The I.M. Rosenzweig Junior Investigator Award Winners
The I.M. Rosenzweig Junior Investigator Award was established to encourage researchers to maintain and enhance their interest in PF research during the early stages of their academic career.
Haitao (Mark) Ji, PhD
University of Utah
Proposal Title: "Design and Synthesis of Selective Beta-catenin/T-Cell Factor Inhibitors for the Treatment of Idiopathic Pulmonary Fibrosis"
This proposal is funded by InterMune, Inc.
Dr. Haitao (Mark) Ji is an Assistant Professor of Chemistry and Assistant Professor in the Center for Cell and Genome Science, University of Utah.
A native of China, Mark received his PhD and BS degrees at the Second Military Medical University of China. After completing his military service, Mark served as a postdoctoral fellow at Northwestern University. As a postdoctoral fellow under Professor Richard Silverman, he proposed a new concept, minimal pharmacophoric element, and developed a new method for fragment-based inhibitor design, called fragment hopping. By using this new strategy Dr. Ji discovered the most potent and dual selective nNOS inhibitor reported to date.
Dr. Ji’s independent research interests are largely dedicated to the structure-based design and synthesis of small molecules to modulate cellular signalling pathways that are critical in pulmonary fibrogenesis. In the process of designing and synthesizing new small-molecule inhibitors, he also aims to develop novel and widely applicable techniques for future drug discovery. Accordingly, research in his group utilizes multidisciplinary approaches including synthetic organic chemistry, computer modeling, molecular and cell biology.
Dr. Ji has published 68 research papers, five review papers and three book chapters. Mark is married to Grace Zhang. They have one son, Nate.
Rebecca Keith, MD
University of Colorado, Denver
Proposal Title: "Therapeutic Targeting of PTPN-13 in Idiopathic Pulmonary Fibrosis"Dr. Keith is an Instructor in the Division of Pulmonary Sciences and Critical Care Medicine at the University of Colorado Medical School in Denver. Her clinical interests include fibrotic and collagen vascular associated lung diseases. She conducts her research under the mentorship of David W. H. Riches, PhD, at National Jewish Health in the area of rheumatoid arthritis associated interstitial lung disease and idiopathic pulmonary fibrosis.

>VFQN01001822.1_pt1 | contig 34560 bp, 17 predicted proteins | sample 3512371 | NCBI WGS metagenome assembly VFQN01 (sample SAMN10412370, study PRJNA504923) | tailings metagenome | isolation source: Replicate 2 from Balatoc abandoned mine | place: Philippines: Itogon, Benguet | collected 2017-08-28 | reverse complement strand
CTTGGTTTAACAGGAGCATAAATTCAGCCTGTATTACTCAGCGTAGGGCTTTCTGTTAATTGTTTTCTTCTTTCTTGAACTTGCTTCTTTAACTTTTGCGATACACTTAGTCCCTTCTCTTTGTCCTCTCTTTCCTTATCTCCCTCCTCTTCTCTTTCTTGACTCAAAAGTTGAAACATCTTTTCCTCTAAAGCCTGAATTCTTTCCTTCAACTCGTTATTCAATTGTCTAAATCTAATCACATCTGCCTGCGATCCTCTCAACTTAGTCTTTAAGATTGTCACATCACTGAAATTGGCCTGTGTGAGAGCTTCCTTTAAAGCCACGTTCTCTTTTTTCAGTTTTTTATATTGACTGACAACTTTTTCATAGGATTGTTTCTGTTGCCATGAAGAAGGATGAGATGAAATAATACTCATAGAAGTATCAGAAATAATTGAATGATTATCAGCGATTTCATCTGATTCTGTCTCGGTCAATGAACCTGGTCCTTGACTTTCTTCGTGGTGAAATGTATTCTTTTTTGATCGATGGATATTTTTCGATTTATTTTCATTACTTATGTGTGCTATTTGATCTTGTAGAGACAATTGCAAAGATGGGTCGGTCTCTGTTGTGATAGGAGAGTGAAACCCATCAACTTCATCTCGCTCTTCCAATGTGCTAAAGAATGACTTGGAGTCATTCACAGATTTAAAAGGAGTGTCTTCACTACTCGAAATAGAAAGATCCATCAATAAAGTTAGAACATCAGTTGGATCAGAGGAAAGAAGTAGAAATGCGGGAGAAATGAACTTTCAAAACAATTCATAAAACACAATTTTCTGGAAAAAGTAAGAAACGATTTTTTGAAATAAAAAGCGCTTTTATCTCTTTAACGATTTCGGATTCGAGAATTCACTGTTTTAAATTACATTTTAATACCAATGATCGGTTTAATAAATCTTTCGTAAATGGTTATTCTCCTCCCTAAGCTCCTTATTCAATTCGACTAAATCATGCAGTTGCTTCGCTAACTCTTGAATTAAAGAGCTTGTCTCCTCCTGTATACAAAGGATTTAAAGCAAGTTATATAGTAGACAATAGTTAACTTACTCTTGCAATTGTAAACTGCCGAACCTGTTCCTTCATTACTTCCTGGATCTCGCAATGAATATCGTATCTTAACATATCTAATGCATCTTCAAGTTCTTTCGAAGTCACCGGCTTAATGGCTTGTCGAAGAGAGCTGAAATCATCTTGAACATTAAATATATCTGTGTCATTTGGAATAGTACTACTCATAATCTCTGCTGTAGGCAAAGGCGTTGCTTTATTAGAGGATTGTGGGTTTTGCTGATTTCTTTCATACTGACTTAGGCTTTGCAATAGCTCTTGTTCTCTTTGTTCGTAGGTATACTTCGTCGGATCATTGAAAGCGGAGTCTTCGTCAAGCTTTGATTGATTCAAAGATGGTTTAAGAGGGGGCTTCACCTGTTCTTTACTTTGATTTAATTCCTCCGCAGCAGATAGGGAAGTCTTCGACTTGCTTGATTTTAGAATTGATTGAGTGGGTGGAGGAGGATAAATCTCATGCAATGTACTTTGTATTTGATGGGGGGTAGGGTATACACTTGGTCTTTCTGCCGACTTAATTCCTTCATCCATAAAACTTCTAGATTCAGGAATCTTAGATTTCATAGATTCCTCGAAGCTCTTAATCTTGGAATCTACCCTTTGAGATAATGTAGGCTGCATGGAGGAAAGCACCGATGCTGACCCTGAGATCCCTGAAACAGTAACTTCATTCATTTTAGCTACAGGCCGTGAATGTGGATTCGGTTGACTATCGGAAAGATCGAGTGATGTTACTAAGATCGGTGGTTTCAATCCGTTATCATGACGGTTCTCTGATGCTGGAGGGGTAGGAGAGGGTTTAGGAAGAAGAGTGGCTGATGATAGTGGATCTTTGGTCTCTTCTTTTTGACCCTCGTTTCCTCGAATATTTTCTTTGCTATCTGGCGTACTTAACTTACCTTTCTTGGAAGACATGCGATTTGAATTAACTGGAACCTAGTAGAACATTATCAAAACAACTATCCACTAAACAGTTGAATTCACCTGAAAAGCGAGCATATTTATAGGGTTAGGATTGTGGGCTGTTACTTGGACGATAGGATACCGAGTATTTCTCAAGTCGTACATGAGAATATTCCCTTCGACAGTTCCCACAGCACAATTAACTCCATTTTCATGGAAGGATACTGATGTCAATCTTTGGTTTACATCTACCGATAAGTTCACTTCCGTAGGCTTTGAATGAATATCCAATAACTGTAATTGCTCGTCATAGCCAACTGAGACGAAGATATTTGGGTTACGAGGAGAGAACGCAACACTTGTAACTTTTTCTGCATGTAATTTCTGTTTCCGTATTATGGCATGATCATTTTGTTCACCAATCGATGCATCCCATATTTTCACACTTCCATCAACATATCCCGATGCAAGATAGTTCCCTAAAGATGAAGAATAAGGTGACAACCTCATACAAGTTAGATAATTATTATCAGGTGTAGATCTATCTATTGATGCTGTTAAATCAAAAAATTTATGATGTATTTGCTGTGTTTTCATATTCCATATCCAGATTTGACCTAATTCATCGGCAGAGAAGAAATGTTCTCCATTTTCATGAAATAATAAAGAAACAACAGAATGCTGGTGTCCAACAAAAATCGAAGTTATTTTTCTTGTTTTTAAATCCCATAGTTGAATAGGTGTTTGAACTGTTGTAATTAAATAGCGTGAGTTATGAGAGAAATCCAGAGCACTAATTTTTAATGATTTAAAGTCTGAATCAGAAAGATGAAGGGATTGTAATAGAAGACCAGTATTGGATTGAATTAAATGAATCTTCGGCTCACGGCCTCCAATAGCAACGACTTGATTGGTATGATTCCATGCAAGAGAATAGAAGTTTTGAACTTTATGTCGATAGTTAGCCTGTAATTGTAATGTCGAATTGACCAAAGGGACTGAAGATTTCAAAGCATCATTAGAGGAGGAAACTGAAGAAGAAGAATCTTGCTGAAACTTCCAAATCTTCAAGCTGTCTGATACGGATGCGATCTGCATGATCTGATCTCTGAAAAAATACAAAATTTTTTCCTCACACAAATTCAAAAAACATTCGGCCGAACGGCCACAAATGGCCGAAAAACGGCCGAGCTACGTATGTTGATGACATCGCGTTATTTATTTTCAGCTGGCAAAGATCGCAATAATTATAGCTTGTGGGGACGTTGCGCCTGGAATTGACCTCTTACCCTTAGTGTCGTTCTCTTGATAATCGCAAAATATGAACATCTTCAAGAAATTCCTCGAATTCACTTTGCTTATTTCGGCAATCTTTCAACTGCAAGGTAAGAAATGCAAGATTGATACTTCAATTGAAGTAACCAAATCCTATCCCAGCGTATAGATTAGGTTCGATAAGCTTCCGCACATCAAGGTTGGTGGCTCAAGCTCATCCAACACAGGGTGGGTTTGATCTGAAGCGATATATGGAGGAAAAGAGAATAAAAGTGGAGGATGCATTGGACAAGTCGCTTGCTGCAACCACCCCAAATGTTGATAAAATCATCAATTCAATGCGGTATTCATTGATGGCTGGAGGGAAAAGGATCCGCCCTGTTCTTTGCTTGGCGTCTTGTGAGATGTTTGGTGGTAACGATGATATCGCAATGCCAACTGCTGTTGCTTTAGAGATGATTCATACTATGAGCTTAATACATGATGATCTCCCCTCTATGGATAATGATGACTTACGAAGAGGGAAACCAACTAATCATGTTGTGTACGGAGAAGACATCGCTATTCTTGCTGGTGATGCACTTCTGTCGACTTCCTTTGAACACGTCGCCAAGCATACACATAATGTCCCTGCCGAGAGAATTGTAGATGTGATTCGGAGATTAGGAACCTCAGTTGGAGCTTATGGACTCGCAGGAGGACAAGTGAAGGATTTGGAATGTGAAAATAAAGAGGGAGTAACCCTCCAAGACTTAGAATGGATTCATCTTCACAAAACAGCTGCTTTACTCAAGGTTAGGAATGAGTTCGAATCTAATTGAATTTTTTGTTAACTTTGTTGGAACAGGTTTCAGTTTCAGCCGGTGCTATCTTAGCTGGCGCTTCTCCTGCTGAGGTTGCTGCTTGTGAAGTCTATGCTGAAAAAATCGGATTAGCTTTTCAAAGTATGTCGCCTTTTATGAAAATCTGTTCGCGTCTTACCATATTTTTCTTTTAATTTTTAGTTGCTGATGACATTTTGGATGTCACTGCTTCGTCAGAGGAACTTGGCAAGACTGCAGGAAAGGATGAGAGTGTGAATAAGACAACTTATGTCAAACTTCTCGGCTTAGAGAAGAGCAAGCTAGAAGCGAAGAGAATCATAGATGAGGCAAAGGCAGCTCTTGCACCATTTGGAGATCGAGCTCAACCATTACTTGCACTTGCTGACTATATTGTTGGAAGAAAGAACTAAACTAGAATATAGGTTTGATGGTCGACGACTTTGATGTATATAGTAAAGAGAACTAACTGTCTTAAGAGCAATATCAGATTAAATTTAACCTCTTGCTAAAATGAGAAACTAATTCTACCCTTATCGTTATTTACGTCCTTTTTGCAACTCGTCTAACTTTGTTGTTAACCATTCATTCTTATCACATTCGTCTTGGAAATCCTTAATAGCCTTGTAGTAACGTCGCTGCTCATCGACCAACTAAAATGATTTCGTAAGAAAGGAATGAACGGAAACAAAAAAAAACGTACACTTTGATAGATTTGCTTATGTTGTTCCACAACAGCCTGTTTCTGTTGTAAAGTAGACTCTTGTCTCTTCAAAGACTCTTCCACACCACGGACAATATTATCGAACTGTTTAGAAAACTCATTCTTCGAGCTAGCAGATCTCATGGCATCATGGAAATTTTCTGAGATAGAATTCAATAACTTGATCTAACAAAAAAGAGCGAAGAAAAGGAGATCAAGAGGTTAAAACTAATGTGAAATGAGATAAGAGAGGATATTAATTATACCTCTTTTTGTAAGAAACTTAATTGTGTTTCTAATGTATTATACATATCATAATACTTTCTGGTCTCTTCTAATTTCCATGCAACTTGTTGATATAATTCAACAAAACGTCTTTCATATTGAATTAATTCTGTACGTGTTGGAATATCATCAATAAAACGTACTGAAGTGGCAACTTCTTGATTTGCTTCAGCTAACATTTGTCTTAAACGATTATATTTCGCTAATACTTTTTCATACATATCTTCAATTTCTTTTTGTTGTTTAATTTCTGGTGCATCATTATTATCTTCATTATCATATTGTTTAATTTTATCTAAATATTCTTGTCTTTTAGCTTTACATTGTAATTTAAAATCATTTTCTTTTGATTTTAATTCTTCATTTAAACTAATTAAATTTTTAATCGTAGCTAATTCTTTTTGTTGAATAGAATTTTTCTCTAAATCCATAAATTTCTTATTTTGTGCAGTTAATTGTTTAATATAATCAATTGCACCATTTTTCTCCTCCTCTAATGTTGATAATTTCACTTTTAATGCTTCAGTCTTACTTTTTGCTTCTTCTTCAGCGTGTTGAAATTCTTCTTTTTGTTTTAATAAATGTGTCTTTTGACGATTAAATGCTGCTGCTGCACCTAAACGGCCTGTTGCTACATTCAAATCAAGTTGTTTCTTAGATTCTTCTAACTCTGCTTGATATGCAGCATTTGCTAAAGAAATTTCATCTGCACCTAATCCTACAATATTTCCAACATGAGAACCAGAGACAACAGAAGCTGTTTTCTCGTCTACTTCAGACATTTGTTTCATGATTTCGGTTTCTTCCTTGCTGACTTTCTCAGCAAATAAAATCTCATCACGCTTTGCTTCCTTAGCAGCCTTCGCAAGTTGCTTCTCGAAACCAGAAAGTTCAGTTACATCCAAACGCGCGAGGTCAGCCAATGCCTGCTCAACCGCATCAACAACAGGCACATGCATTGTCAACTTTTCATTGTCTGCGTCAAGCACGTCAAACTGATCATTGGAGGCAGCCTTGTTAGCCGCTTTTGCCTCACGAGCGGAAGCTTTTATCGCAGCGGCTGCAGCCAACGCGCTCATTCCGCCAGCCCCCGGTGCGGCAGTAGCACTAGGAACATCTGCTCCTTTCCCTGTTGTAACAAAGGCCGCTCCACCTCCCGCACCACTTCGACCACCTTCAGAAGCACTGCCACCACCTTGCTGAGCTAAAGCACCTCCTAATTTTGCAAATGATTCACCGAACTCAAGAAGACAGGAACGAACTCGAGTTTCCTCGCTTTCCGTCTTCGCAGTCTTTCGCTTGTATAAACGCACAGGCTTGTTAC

More recently, she has begun to focus on the development of targeted small molecules to inhibit the interactions of protein tyrosine phosphatase, non-receptor type 13 and Fas as candidate therapeutic agents in idiopathic pulmonary fibrosis. Dr. Keith enjoys spending time with her family in the Rocky Mountains.
The Albert Rose Established Investigator Award Winners
Created to allow established investigators to explore novel, innovative areas of research, the Albert Rose Established Investigator Award provides critical support to the development of new projects, and enables the investigator to pursue additional funding through the National Institutes of Health or other agencies. Two $50,000 grants are awarded per annual cycle, disbursed over a two-year period.
James S. Hagood, MD
University of California, San Diego
Proposal Title: "Extracellular Vesicles Alter Cell Phenotype in Pulmonary Fibrosis"Dr. James Hagood is a pediatric pulmonologist and Chief of the Division of Pediatric Respiratory Medicine at the University of California San Diego and the Rady Children’s Hospital of San Diego. Dr. Hagood’s lab has studied pulmonary fibrosis for nearly twenty years with a focus on mechanisms by which fibroblasts, the cells responsible for the formation of scar tissue, become abnormally activated. His lab has showed that Thy-1, a natural fibrosis suppressor gene, gets silenced in fibrotic fibroblasts. Dr. Hagood’s lab was the first to describe epigenetic alterations (acquired changes that can be inherited but don’t alter DNA sequences) in pulmonary fibrosis. More recently, the lab has begun to focus on new targeted treatments for pulmonary fibrosis and to explore the role of microvesicles (tiny particles that can transfer information between cells) in fibrosis. In his clinical work, Dr. Hagood’s main focus is on diffuse and interstitial lung diseases in children, which are much rarer than those in adults, but may hold biological clues for understanding more common forms of pulmonary fibrosis. Dr. Hagood enjoys food, culture, and, of course, the beach with his family in San Diego.
Glenn Rosen, MD
Proposal Title: "Analysis of Novel Functions of Human Telomerase RNA in IPF"Dr. Rosen has been on the faculty of the Stanford University School of Medicine since 1993. He is presently an Associate Professor of Medicine in the Division of Pulmonary and Critical Care Medicine. Dr. Rosen’s laboratory research focuses on translational studies in pulmonary fibrosis; specifically, his laboratory studies mechanisms involved in the pathogenesis of pulmonary fibrosis, and then applies the application of these discoveries to the development of novel treatments for fibrotic lung disease. Recent work in his laboratory has revealed novel functions of telomerase in pulmonary fibrosis and additional studies are focused on the genetics of pulmonary fibrosis. He has published broadly, he is active in clinical trials in idiopathic pulmonary fibrosis and works with biotechnology companies in the development of novel anti-fibrotic therapeutics. Dr. Rosen is the Clinical Director of the Stanford Interstitial Lung Disease Program at the Center for Advanced Lung Disease. Dr. Rosen’s active clinical and research program in interstitial lung disease gives him insight into how to apply basic research discoveries to help patients with advanced lung disease.